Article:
Commentary: Be Straight With Us and Don't Play Games

And politicians wonder why we don't always trust or appreciate them. Hey, I'm all for the ...

And politicians wonder why we don't always trust or appreciate them.

Hey, I'm all for the people's right to choose and I respect our obligation to abide by those elected by majority rule. The people in political office should be supported by the populace. But c'mon, elected officials, you gotta work with us.

We can't support you if we can't understand what the heck you're saying. Most of us are not a fan of grandstanding from behind the dais. State your position, briefly and clearly, and move on. Tell the truth, don't contradict yourself, and be efficient in the way you help other politicians do business.

Wednesday night's Menifee City Council meeting was another example of how convoluted arguments and wasted breath fuel the flames of negative public opinion about those who are elected to serve.

First, we have to back up a couple months, to the city council meeting of May 21. At the end of the evening, when suggestions for future agenda items were being considered, Deputy Mayor Wallace Edgerton (above) asked for a future agenda item be brought forth on the subject of minimum lot sizes in Menifee. The motion was seconded by council member Tom Fuhrman. According to the minutes of that meeting, "It was agreed the item would be added in July or August and to return as a discussion item only, with no staff report."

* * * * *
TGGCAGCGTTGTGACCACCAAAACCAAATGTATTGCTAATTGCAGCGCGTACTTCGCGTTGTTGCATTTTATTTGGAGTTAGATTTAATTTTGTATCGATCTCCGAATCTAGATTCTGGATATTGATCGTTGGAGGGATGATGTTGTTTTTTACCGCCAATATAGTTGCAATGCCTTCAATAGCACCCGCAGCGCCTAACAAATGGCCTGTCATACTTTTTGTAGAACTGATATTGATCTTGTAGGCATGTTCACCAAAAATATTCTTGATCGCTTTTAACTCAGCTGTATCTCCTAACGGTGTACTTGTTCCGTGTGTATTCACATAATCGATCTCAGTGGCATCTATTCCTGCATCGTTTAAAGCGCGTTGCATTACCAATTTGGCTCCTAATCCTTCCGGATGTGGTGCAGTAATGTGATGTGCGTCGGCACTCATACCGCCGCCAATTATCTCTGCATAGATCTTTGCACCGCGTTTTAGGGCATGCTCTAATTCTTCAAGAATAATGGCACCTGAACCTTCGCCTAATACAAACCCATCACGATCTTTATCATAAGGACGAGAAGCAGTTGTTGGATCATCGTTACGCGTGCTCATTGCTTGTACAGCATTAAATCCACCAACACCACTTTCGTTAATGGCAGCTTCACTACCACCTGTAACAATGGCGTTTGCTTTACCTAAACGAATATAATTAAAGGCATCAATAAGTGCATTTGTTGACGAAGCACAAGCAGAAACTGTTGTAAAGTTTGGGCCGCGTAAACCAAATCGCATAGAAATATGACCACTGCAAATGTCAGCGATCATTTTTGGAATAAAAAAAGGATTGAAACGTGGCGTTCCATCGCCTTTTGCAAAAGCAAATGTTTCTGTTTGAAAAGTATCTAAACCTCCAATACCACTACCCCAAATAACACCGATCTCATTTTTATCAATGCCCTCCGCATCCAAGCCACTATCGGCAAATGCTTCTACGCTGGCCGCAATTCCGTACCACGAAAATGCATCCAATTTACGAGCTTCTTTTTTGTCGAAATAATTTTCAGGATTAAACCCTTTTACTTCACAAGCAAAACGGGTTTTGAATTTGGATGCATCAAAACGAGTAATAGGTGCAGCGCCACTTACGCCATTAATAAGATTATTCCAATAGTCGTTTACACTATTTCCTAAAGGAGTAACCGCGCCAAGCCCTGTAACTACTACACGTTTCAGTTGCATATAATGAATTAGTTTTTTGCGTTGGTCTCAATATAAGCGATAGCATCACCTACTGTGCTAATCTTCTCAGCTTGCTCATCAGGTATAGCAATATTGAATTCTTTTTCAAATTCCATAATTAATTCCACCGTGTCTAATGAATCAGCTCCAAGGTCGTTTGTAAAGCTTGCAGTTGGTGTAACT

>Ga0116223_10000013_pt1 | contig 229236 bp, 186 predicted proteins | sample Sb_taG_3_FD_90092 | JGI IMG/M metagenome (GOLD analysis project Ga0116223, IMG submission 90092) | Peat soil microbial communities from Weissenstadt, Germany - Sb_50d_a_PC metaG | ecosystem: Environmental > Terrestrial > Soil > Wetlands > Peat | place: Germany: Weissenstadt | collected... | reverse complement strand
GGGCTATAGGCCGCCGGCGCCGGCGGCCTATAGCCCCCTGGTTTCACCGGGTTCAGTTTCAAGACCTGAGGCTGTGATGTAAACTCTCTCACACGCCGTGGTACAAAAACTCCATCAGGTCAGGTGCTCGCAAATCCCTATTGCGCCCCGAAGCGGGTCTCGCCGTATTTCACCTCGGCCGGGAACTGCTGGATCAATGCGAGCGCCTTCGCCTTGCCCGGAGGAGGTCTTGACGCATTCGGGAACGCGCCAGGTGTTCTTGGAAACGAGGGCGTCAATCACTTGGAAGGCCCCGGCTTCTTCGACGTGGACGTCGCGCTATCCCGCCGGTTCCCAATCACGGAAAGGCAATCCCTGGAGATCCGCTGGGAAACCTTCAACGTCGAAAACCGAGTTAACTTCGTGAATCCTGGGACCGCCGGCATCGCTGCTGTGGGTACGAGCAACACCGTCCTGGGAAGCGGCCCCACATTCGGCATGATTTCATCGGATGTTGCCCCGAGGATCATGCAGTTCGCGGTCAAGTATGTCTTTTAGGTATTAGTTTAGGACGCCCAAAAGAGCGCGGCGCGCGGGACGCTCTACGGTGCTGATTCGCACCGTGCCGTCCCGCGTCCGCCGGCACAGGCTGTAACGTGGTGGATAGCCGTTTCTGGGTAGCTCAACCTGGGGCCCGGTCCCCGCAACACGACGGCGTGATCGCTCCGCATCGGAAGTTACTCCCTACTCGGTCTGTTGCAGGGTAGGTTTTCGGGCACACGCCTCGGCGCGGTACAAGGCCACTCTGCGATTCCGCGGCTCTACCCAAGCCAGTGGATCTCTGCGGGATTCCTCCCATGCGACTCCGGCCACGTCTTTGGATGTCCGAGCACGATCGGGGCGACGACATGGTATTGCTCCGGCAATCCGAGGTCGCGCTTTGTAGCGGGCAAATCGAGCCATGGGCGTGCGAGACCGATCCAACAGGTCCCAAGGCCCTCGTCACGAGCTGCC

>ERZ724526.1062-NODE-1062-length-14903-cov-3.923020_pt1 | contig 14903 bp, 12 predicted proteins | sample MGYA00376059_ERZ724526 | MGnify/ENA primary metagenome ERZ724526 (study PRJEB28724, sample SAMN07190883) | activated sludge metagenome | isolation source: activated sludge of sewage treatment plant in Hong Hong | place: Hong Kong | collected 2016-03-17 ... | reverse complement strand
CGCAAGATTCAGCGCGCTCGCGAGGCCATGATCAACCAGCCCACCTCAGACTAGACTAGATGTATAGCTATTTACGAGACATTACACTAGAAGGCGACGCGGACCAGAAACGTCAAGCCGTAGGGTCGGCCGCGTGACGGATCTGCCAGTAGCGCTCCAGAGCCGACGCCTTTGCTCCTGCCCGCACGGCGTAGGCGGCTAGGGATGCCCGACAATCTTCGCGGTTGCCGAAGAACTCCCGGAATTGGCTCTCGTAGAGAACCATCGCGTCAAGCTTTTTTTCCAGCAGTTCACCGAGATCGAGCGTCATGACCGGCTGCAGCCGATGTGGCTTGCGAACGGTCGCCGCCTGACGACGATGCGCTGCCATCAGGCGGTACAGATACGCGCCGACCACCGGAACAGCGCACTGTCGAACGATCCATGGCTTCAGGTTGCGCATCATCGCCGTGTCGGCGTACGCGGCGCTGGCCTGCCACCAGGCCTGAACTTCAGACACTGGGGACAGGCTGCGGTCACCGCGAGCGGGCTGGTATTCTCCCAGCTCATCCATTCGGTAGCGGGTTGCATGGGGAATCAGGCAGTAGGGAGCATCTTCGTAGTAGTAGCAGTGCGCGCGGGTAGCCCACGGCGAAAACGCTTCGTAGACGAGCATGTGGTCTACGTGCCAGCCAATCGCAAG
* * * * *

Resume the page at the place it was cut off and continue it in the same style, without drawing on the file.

Fast forward to the city council meeting of Aug. 6, when the item was placed on the agenda by staff as directed. As listed on that agenda, the item was to be a "discussion of minimum lot sizes for the city -- deputy mayor request for discussion only."

It was no surprise that Edgerton would want to discuss minimum lot sizes. With support from fellow council member Greg August (left), Edgerton was successful in getting developers from Brookfield Homes to adjust the plot plan for the newest planned phase of Audie Murphy Ranch, allowing for more lots of 5,000 square feet or more. Edgerton has been outspoken in his concern about high-density housing in the city.